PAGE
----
"You don’t really know how difficult it is to be the point guard until you’re really in it," he said. "I don’t really worry about the turnovers. I just go out there and try to make the right play and get everyone involved and play my game."

It's working for the Rockets, who are comfortably sitting in the No. 3 spot in the West. Already touting wins over the two teams ahead of them in the standings in Golden State and San Antonio, there's a belief their NBA-record 3-point shooting could help propel them to the Finals for the first time in two decades.

Harden has become one of the game's best passers, but in reality it's more fair to say he's one of the best decision makers. D'Antonio admitted that Harden's innate talent has made the transition a smooth one, and on Friday night it resulted in their 45th victory of the season as the playoffs near.

"James is also a guy that can (pass) and know when the right time for him to score is, too," Anderson said. "We trust his decision making, and he's just a superior player. What he’s doing, I’ve never played with anybody like that. I don’t know that there’s been many guys like that."

Draft night highlighted the unfulfilling feeling of this past Bulls season

Draft night highlighted the unfulfilling feeling of this past Bulls season

The door has officially been closed on the 2017-18 season for the Chicago Bulls, and the word that most comes to mind is “unfulfilling.”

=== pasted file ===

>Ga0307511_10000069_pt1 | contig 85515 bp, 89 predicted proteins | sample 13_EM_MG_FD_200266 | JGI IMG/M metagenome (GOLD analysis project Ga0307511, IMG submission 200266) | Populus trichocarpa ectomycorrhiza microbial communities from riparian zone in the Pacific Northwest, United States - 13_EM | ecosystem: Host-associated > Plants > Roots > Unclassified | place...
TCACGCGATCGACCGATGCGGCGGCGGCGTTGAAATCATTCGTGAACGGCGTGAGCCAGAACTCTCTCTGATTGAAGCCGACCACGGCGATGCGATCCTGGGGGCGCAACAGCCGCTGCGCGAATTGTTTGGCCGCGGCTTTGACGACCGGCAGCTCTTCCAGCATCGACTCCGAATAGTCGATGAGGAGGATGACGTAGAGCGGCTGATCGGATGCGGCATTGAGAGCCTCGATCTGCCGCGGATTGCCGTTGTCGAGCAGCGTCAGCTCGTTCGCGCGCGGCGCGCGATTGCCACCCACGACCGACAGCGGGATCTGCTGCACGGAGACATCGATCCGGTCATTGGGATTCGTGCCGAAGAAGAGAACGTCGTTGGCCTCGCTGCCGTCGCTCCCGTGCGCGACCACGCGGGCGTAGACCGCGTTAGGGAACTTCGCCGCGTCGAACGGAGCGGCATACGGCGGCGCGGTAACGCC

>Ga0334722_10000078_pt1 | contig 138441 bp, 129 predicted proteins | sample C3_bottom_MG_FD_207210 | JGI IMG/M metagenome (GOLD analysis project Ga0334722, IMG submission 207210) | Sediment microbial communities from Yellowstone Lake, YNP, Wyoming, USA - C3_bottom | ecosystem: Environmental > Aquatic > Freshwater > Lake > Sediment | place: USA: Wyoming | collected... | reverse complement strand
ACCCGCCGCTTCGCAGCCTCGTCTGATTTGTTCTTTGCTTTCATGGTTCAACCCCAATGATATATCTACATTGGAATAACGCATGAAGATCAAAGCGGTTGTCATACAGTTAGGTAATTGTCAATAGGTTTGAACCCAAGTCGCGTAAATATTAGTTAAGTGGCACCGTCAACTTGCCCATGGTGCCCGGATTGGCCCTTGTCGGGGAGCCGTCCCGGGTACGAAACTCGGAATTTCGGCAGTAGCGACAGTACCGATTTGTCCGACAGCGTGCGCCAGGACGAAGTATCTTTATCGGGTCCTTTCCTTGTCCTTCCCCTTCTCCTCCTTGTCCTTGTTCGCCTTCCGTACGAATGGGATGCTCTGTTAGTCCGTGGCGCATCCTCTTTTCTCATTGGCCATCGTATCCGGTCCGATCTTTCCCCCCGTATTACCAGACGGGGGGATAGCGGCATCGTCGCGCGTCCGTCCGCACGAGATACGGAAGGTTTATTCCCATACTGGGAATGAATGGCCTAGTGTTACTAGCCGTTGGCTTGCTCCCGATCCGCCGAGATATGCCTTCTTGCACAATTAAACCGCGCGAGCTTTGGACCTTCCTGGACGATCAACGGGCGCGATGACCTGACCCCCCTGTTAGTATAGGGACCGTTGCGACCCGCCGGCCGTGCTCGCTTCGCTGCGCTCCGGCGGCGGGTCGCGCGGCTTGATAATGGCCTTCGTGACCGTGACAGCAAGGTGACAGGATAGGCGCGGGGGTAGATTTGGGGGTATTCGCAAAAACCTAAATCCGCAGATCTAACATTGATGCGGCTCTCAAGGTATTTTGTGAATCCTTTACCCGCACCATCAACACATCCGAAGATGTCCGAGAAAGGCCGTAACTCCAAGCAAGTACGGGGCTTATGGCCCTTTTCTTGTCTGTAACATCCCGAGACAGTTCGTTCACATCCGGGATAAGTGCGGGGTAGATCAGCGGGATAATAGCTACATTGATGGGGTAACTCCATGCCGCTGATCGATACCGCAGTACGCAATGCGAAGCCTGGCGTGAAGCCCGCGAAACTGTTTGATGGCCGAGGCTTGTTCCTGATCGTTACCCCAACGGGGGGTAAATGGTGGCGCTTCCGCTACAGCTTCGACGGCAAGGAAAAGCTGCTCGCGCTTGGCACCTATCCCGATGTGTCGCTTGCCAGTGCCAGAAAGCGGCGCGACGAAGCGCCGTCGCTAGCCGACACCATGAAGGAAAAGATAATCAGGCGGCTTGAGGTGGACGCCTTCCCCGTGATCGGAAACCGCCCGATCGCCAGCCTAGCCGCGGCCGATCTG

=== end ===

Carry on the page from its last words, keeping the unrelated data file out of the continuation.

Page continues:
Or maybe even “indistinguishable.”

Draft night was supposed to be a culmination of a painful seven-month stretch that only had occasional yet costly moments of light.

Death lineup? Meet Death March. And Death April, while we’re at it.

The Bulls brass sold everyone on a full rebuild after trading Jimmy Butler one year ago, with an unspoken promise that this draft would bear franchise-changing fruit—hence the general feeling of angst or even indifference with the solid selection of Wendell Carter Jr. and their not-so-secret affection of Chandler Hutchison.

It was why fans believe the Bulls got cold feet about trading to move up, and why they believe the Bulls weren’t being pragmatic in staying away from Michael Porter Jr.

Porter, some believe, has star written all over him given his prep ranking this time last year and the Bulls were in position to speed up this process without having to go into a painful Process.